What is the greatest mark of quality for any given one-day international? We’ve always thought that if a game features four wicketkeepers, that’s a pretty good sign. During the seventh one-day international between Australia and England, that dream was finally realised.
In many ways, this match represented a high water mark for one-day cricket. Due to resting, ripped tendons, rotation, retirement and rigor mortis, neither team was anywhere close to featuring the best 11 cricketers from that nation. Rigor mortis might be pushing it, although it has to be said that Arthur Dolphin wouldn’t have wasted a whole six balls making a duck like Steven Davies did.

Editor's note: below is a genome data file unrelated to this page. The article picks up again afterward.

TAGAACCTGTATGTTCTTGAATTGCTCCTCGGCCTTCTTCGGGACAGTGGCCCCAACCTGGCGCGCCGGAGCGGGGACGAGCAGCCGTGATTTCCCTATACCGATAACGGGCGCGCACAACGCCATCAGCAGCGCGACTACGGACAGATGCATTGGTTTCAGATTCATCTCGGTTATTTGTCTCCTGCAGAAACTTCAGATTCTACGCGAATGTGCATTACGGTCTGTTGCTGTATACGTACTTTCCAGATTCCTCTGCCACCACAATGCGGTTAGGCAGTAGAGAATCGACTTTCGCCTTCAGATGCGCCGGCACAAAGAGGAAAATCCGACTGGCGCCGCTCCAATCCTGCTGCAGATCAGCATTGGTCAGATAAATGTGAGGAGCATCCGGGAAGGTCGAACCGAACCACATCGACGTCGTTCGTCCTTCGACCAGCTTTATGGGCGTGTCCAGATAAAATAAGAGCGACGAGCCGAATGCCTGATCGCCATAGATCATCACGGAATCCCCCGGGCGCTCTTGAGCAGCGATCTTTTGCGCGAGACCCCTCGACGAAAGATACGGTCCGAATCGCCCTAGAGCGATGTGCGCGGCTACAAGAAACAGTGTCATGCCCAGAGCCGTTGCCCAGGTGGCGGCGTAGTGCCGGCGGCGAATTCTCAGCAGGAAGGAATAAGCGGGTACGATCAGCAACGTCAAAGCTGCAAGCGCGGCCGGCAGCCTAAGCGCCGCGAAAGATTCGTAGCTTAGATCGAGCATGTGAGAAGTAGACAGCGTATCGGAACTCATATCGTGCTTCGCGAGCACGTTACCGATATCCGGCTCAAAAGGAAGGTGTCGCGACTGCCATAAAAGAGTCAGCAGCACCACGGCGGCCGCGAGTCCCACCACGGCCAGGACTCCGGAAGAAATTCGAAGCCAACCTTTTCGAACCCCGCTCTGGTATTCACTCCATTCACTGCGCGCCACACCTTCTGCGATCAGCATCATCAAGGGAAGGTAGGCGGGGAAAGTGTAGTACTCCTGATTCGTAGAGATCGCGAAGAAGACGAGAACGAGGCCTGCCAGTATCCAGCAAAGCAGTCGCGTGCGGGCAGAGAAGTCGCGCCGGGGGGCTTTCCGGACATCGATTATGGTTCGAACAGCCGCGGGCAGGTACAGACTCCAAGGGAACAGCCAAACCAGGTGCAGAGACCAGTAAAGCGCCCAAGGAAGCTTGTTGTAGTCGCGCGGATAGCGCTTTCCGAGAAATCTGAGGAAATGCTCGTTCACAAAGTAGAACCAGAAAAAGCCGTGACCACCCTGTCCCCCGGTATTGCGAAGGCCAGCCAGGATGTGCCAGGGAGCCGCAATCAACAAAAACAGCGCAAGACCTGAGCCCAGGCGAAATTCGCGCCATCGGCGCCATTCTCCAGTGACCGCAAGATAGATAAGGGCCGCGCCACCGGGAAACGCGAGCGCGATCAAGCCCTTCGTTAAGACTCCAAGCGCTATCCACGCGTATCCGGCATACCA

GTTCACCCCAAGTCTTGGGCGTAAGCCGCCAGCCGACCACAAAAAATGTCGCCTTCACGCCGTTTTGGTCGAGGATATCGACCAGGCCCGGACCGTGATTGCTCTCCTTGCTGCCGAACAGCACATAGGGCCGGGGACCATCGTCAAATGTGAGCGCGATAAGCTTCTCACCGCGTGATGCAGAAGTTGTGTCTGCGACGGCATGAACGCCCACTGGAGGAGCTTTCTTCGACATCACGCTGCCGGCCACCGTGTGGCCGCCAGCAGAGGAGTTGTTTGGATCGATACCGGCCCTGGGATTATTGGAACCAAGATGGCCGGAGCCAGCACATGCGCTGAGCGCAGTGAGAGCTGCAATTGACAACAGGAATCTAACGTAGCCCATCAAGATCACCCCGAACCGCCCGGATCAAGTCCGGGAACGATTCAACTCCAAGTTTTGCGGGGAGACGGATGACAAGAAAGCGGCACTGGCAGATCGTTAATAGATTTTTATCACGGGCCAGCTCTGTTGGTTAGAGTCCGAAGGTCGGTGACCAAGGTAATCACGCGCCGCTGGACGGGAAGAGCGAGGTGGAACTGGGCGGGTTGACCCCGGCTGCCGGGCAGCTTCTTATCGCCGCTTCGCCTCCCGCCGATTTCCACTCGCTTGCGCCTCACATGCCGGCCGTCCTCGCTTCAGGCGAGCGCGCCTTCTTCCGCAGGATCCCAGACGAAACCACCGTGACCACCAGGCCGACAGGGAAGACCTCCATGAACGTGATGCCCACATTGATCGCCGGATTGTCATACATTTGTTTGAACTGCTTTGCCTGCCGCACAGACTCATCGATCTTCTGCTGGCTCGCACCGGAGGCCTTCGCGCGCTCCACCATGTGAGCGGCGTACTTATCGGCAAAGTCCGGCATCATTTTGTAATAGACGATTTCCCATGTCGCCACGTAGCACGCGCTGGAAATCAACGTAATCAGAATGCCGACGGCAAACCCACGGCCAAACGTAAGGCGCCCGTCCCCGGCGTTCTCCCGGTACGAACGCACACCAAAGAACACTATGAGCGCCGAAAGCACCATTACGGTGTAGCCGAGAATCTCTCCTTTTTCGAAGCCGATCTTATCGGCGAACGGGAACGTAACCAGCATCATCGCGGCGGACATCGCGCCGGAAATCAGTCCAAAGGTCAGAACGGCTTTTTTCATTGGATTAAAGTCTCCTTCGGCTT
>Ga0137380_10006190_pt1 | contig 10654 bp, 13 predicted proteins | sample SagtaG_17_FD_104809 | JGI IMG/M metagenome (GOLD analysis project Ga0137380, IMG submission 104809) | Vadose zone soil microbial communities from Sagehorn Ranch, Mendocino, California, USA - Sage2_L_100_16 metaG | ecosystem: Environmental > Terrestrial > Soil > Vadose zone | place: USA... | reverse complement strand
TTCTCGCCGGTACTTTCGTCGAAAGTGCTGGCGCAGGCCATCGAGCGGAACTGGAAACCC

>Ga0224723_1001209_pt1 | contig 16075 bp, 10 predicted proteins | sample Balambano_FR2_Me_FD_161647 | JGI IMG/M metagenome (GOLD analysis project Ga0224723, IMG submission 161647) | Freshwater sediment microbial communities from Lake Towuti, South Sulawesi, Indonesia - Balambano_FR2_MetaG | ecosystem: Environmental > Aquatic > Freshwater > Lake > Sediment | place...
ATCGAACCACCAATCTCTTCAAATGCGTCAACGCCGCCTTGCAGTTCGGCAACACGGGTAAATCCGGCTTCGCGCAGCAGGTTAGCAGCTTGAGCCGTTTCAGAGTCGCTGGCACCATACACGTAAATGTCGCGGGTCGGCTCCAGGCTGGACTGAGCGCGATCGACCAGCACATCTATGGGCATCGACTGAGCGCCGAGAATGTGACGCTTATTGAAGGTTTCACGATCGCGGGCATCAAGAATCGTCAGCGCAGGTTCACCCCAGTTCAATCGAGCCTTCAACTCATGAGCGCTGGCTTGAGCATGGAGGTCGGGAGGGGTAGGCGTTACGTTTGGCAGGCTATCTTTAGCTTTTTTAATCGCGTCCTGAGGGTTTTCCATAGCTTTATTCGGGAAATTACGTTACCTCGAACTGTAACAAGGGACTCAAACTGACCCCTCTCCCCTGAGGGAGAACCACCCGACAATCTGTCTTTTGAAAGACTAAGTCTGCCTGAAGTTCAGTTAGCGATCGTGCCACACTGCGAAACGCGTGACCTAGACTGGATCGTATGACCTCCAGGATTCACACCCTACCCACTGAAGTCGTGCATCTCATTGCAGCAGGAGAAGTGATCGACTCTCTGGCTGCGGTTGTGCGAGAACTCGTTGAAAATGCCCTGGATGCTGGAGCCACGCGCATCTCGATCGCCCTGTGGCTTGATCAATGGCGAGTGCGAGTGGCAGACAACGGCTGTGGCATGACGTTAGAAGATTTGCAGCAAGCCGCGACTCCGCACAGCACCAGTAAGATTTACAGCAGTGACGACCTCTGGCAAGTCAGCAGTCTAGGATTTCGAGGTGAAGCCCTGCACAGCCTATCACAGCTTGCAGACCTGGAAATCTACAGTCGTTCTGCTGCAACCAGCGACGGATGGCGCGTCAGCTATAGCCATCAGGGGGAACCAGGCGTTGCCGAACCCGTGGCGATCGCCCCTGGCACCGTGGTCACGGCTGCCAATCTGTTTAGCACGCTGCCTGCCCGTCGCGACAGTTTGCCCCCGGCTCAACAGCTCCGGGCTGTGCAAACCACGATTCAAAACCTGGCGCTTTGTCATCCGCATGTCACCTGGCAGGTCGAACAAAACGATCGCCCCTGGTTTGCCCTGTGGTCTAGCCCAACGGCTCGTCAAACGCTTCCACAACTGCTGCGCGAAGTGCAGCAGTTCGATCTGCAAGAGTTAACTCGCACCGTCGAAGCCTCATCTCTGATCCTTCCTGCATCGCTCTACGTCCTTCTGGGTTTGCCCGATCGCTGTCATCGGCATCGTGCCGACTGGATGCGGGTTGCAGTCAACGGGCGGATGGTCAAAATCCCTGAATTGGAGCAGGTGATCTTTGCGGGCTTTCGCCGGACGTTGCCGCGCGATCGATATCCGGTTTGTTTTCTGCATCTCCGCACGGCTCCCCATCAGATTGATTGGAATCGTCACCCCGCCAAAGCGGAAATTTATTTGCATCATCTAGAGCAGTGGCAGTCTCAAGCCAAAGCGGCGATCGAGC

The recruitment policy for both teams was akin to that of Jon Favreau’s character in My Name is Earl when he’s looking for fast food staff:
“Got all your fingers? Do they bend? I’ve been fooled before.”
The match also had the timeless quality of being a dead, already-decomposing match in a series long since won by Australia that was played out in front of a largely indifferent crowd a week or so before a World Cup in which most of the players on show won’t be featuring.